Sise Sawaneh. You died! But, your journalistic writings and efforts made to make your community and country embrace peace over conflict, collectivism over individualism will forever live on. You and others died not because you were in the wrong car drove by incompetent driver. You died because it is time to meet your Lord.
I do not know it will be earlier than expected. I had wanted to contact you for information on the Caste System ravaging your tribe based on my research to unearth the causes and proffer nationalistic solutions to the stakeholders. During my stint in your country, despite our arguments about the point of parity and difference between Nigeria and The Gambia, you always put me on my toes, defending your country. At that point, I knew you are the type of the citizen The Gambia needs to fight oppressions and liberate thousands of Gambians through journalisms and humanitarian services.
I assure you that I will still go ahead with the researches on the Caste System. But, what I do not know now is the time the outcomes will be published for the public, especially your fellow Gambians. Your death has been described as a monumental national loss. But, for me, it is more than national loss. It is a loss to the media communities worldwide and the global leaders who agreed to 17 Sustainable Development Goals in 2015 because you died fighting for one of the Goals –Sustainable and resilient cities.
Despite that God has destined that you will leave us in October, 2019, we cannot be muted on the circumstances that led to your death. Therefore, I am writing an open letter on your behalf and others who died due to bad roads, reckless driving and government failure to act on matters that concern living a sustainable life in your country to President Adama Barrow.
Dear President Adama Barrow,
Mr. President it is understandable that you came at a time when Gambians need to be liberated from the Yahyah Jammeh administration that held the country for 22 years. After Jammeh exists, actors and non-state actors echoed “Gambians now free…” It is understandable that years of damages to the socioeconomic and political structures require painstaking efforts and sustainable plans. But, you have been in government for nearly 5 years and already canvassing for another tenure. I believe your first 2 years are sufficient to provide the needed changes in the socioeconomic structures, especially infrastructural development and urban renewal.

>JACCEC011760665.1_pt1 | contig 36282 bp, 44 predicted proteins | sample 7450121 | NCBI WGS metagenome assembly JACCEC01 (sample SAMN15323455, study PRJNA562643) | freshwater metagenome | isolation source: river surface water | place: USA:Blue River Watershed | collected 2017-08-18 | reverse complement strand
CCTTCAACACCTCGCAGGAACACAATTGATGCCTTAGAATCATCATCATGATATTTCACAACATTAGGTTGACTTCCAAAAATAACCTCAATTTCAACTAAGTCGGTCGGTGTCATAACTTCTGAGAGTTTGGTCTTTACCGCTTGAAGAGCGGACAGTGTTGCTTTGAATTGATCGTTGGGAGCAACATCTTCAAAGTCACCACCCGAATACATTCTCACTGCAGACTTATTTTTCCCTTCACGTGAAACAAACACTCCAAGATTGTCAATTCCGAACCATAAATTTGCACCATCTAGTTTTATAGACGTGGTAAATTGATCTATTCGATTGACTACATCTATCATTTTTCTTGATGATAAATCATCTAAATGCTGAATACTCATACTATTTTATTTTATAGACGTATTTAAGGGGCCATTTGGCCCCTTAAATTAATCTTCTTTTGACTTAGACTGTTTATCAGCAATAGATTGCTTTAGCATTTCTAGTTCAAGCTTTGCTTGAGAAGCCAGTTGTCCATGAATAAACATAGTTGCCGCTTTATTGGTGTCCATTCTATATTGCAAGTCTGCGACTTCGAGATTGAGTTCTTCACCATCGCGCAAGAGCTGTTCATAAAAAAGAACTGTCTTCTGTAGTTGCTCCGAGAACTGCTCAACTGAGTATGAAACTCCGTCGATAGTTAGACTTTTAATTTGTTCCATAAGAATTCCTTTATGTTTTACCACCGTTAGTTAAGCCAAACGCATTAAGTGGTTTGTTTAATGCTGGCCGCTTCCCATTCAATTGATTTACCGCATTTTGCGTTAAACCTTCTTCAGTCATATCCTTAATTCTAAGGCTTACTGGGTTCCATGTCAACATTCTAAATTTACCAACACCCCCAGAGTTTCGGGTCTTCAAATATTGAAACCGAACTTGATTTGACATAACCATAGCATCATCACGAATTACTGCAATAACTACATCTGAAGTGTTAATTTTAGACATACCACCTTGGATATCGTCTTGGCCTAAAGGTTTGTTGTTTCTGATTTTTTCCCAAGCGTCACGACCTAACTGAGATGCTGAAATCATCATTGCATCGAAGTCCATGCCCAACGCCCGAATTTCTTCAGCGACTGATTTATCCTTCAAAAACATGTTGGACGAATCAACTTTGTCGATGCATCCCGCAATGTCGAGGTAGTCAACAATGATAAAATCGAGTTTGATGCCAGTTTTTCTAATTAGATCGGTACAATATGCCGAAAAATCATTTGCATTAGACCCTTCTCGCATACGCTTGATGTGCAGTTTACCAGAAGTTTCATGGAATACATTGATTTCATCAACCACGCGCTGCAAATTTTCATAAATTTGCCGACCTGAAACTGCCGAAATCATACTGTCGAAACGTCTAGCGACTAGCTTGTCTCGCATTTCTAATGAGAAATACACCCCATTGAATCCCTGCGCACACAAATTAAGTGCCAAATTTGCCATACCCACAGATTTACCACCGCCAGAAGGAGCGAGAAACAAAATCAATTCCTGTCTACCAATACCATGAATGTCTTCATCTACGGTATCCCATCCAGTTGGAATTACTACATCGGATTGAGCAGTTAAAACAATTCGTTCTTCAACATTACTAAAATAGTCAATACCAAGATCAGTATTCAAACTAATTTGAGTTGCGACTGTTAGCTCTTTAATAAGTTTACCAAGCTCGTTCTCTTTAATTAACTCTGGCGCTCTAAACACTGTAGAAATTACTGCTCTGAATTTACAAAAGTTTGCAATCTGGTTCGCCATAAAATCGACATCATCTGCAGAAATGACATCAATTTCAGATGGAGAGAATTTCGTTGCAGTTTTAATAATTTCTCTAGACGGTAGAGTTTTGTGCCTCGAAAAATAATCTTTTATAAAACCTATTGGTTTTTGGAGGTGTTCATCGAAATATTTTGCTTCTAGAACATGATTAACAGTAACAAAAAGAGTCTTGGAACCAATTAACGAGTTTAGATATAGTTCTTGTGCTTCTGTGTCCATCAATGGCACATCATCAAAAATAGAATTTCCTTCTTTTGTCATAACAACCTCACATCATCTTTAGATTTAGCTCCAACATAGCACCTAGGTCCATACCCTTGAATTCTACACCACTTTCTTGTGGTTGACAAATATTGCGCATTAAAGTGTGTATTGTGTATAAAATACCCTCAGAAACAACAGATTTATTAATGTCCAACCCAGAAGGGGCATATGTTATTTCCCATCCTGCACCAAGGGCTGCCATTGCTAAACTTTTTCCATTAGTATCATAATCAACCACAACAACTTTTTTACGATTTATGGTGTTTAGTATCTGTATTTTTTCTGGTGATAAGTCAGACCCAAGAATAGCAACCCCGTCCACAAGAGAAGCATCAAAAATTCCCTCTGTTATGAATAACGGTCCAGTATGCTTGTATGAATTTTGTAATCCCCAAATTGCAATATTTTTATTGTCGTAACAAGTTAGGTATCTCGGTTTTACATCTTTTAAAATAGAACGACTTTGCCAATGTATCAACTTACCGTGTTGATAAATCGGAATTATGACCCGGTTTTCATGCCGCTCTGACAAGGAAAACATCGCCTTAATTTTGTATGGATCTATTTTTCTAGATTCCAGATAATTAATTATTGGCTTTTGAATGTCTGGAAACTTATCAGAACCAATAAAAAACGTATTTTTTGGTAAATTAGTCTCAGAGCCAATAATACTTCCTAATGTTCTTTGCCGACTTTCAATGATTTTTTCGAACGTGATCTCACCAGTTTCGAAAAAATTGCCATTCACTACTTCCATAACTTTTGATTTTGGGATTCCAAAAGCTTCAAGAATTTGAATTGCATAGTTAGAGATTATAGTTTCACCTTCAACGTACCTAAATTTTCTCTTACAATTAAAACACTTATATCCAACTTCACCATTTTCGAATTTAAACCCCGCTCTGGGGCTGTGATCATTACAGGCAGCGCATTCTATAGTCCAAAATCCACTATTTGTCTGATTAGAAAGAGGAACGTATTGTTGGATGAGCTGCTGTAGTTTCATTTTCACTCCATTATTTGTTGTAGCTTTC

Mr. President considering the number of accident cases reported and recorded deaths in the last 5 years, it is high time that your administration declare emergency in the road section of the transportation sector. The Gambia is one of the countries in the developing world that has been predicted to have high road deaths in 2020, already we have less than three months into the year. The projection indicates that 2 persons out of 10,000 persons will die when fatal accidents are recorded.
Mr. President I would like to draw your attention to some national and global staggering statistics about road accidents in The Gambia. In its latest report, The Gambia Bureau of Statistics notes that “the number of fatal accidents has increased from 123 in 2017 to 141 in 2018 with a total number of 129 persons killed from the accidents. The number of serious injury, minor injury and non-injury accidents increased by 18.5 per cent, 22.8 per cent and 26.4 per cent respectively from 2017 to 2018.”
Mr. President these national statistics call for sober reflection. The reflection should be deeper if your administration looks at the international statistics. For instance, in the course of my search about the road accident statistics, I found that out of 50 causes of death identified by the World Health Organisation for The Gambia in 2017, road traffic accident death was ranked 8, placing the country in 8th position in the world. According to the global body, Road Traffic Accidents Deaths in Gambia reached 606 or 4.14% of total deaths. The age adjusted Death Rate is 43.85 per 100,000 of population. In villages and urban areas, people have died and many have remained paralysed. On average, The Gambia has lost 119 people between 2014 and 2018.